#2- The shadow of the cross teaches us what we need. The cross teaches me I need inward change.  I don’t need to change my circumstances, my lot in life, my place of living, or even a physical change.  I need an inward, heart change.  And here is the kicker: I am incapable of making this change happen on my own.

#3- The shadow of the cross teaches us who God is. Bluntly put: He is God and I am not.  But it goes much deeper than that. The cross teaches me that God is unrelentingly merciful.  The cross teaches me God is full of grace. The cross teaches me that He is the One who wants to be in charge and I am incapable of managing and running my own life. When God takes over ownership of my life, He wants to be the One in charge. He does not need a backseat driver telling Him what to do with my life.

The main ideas are from the book by Paul David Tripp entitled Journey to the Cross.  The commentary is mine. As you think about the upcoming season of the cross and Resurrection Sunday I hope this helps put things in perspective.  I will post the next three on Wednesday.

#Sensible#Wise

Friday, March 5th, 2021

It is possible to live our entire lives from the wrong perspective. Believing we are right, we can be wrong. A perfect example of that is the man or woman who says he/she is an atheist. Bad choice! Or how about the one who chooses a lifestyle or belief system which is contrary to the Biblical one? Believing they are right will not get them into heaven. Thinking we are hitting the target most definitely does not guarantee us a bullseye.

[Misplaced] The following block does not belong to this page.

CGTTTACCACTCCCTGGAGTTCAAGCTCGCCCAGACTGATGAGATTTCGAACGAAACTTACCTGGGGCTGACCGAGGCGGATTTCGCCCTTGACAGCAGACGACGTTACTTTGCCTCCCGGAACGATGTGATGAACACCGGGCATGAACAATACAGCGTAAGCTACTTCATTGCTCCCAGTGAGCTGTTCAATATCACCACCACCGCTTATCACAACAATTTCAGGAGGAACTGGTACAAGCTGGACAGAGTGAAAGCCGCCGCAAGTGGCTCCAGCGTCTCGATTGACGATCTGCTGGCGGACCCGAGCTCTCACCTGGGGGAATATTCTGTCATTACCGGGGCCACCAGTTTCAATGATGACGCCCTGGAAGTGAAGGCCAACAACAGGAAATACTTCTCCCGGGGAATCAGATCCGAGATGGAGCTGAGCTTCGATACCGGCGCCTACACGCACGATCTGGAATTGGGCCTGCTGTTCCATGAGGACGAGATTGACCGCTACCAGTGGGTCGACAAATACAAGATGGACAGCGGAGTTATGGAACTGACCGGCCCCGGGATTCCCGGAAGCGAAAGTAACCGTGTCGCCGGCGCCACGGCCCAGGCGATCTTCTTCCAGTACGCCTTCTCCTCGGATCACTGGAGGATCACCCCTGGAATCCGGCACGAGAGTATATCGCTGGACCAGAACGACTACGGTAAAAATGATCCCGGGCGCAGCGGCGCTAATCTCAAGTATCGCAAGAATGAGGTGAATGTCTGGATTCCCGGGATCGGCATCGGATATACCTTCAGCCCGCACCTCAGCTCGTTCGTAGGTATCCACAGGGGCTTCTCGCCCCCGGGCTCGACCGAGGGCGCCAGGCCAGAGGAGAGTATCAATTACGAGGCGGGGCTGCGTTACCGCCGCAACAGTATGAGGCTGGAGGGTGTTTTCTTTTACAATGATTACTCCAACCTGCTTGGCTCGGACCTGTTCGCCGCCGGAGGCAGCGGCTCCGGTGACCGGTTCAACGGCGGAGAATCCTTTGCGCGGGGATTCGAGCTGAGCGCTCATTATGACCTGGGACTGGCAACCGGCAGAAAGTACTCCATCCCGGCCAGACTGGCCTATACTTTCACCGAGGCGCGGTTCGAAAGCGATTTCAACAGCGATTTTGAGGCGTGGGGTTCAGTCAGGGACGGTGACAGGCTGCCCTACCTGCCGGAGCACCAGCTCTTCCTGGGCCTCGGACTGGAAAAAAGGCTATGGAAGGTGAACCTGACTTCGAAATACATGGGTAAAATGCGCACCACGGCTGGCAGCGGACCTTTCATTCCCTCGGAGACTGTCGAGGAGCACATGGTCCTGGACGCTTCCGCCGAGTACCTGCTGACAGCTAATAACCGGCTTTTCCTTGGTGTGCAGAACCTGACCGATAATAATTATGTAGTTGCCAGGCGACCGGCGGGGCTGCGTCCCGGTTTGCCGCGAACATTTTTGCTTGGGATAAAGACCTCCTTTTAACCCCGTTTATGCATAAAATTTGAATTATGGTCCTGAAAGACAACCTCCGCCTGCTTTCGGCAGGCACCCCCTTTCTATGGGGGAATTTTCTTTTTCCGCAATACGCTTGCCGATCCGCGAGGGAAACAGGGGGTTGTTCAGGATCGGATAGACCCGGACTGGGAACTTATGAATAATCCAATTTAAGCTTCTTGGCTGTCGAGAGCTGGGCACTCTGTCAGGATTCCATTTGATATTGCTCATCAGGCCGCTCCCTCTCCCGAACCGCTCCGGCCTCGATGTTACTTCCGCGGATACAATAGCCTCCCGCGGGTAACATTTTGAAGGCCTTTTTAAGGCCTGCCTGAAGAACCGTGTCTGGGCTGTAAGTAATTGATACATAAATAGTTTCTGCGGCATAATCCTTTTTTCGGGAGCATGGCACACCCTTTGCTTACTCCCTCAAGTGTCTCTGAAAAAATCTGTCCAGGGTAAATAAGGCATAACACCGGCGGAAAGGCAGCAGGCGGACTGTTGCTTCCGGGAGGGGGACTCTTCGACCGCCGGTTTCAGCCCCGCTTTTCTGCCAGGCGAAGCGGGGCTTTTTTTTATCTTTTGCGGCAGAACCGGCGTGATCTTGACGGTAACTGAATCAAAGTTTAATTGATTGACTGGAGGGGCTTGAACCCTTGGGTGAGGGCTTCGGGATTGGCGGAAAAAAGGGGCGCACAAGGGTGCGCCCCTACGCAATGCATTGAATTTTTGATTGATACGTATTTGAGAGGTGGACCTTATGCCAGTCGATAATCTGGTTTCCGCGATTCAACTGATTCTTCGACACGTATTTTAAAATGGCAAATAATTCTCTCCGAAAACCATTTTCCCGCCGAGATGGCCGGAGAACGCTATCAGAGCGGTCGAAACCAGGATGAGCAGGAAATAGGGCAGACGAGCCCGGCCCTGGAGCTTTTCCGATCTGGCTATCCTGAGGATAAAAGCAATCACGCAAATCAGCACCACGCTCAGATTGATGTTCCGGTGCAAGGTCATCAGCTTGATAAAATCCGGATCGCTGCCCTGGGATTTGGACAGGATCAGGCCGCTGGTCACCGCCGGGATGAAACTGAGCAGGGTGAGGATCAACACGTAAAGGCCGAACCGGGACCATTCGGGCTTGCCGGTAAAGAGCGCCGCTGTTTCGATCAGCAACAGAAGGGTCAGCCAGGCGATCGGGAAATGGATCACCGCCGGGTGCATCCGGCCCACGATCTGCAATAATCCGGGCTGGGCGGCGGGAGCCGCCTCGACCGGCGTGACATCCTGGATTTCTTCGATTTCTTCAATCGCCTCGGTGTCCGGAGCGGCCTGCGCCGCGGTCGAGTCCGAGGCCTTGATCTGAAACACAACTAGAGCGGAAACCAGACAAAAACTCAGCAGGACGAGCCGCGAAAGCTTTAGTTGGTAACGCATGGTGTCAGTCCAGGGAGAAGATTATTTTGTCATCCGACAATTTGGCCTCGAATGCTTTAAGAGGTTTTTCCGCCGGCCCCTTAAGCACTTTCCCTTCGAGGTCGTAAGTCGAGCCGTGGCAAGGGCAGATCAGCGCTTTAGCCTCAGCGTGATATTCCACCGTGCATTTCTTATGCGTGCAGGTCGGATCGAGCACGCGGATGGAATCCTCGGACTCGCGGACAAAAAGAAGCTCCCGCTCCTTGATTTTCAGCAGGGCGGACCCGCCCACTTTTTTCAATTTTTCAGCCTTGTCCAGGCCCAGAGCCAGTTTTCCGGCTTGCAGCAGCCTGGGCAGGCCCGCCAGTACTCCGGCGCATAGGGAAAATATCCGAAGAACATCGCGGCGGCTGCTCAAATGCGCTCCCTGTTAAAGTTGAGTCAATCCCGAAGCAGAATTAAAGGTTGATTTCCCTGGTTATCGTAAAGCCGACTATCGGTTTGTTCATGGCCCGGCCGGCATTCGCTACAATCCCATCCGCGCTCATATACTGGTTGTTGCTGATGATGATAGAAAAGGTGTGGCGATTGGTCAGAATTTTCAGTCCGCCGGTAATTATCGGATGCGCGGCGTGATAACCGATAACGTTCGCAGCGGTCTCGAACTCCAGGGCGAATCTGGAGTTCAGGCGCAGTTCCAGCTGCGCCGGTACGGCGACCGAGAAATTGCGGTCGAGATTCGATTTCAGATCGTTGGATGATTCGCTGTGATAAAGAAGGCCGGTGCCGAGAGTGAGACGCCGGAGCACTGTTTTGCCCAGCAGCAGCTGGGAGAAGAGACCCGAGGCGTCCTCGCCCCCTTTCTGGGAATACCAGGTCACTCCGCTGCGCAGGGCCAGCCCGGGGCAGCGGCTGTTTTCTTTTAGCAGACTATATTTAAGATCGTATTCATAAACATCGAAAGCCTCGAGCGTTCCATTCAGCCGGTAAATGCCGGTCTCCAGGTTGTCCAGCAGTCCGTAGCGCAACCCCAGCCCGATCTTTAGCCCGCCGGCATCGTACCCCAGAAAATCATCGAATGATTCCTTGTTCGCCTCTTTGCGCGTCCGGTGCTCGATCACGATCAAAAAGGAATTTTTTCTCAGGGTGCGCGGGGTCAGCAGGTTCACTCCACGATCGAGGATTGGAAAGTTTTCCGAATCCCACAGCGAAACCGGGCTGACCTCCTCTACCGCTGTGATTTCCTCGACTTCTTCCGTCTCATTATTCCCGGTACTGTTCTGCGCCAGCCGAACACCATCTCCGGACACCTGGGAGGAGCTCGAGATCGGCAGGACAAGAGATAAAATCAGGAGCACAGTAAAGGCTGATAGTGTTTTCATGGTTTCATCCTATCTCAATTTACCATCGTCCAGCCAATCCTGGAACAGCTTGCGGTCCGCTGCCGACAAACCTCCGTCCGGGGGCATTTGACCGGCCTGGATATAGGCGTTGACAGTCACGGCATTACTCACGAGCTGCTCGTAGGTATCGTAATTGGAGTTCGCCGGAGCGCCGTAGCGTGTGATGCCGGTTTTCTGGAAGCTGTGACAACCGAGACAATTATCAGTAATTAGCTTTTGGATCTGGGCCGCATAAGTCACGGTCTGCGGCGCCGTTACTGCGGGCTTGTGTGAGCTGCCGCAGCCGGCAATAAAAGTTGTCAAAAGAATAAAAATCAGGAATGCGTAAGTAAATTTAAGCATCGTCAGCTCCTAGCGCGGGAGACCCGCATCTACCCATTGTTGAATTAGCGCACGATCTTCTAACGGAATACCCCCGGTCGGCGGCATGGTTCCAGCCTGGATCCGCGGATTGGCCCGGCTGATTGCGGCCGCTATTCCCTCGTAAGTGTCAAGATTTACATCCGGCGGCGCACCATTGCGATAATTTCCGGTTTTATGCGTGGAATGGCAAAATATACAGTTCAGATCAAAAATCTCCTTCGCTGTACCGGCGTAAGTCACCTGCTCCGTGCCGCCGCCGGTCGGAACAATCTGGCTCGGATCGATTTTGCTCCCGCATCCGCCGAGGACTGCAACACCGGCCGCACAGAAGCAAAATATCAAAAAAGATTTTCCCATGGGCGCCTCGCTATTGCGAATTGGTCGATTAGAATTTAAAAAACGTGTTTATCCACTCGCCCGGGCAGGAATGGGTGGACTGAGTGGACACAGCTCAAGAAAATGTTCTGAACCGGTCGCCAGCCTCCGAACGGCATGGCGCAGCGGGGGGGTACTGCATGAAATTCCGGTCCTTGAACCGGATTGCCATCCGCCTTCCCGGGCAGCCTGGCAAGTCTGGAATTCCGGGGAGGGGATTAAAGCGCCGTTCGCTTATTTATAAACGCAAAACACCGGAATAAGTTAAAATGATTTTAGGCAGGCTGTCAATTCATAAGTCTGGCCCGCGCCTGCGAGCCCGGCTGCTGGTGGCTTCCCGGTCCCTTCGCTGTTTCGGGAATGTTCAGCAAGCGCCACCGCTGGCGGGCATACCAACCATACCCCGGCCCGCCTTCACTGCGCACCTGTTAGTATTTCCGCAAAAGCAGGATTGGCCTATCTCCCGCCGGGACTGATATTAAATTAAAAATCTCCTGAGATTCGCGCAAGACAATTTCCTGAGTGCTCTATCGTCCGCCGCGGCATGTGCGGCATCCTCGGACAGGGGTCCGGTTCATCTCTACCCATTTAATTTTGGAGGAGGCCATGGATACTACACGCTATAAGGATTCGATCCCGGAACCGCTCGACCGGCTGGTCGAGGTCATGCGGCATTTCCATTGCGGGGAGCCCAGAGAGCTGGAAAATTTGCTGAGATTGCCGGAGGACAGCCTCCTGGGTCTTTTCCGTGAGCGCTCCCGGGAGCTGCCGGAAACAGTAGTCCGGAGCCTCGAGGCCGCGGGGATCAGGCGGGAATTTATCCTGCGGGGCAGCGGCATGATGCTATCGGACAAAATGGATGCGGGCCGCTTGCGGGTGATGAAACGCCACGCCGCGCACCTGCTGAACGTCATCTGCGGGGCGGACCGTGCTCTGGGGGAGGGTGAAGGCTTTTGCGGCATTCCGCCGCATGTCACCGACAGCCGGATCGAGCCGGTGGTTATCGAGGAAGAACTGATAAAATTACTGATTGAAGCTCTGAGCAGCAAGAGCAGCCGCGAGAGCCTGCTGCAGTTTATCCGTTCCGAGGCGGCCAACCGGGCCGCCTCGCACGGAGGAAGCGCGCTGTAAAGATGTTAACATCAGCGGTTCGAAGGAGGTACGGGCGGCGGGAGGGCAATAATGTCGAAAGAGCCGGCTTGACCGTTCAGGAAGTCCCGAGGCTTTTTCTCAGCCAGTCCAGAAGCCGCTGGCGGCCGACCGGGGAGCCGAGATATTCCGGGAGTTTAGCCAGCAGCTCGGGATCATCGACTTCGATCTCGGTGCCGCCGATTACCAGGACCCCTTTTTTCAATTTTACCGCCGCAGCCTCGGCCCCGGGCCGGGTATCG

In preparation for this week’s sermon, I ran across an old illustration which comes from American Indian lore. An Indian brave found an egg that had been laid by an eagle. Not being able to return the egg to an eagle’s nest, the next best thing to do was to put it in the nest of a prairie chicken. The hen sat on the egg, along with her own, and it eventually hatched.  The story continues…

All his life, the changeling eagle, thinking he was a prairie chicken, did what the prairie chickens did. He scratched in the dirt for seeds and insects to eat. He clucked and cackled. And he flew in a brief thrashing of wings and flurry of feathers no more than a few feet off the ground.

Years passed. And the changeling eagle grew very old. One day, he saw a magnificent bird far above him in the cloudless sky. Hanging with graceful majesty on the powerful wind currents, it soared with scarcely a beat of its strong golden wings.

“What a beautiful bird!” said the…eagle to his neighbor. “What is it?”

“That’s an eagle-the chief of the birds,” said the neighbor clucked. “But don’t give it a second thought. You could never be like him.” 

So the changeling eagle never gave it another thought. And it died thinking it was a prairie chicken.

And we would say what a tragedy!  Designed to soar into the heavens, plunge to earth or water to get its food, and once again to soar majestically, this eagle settled for grubbing worms and seeds from dirt.

Is that any different than the jumble of humanity who sell their souls for temporary pleasure? There is sometimes a fine line between a wise person and a fool. This Sunday’s sermon is entitled Be Sensible-Be Wise from Ecclesiastes 10. I’ll be probing what it means to be both this week. I hope you will join me either in person or online.  And as I always ask, either way or if you can’t, I would appreciate your prayers.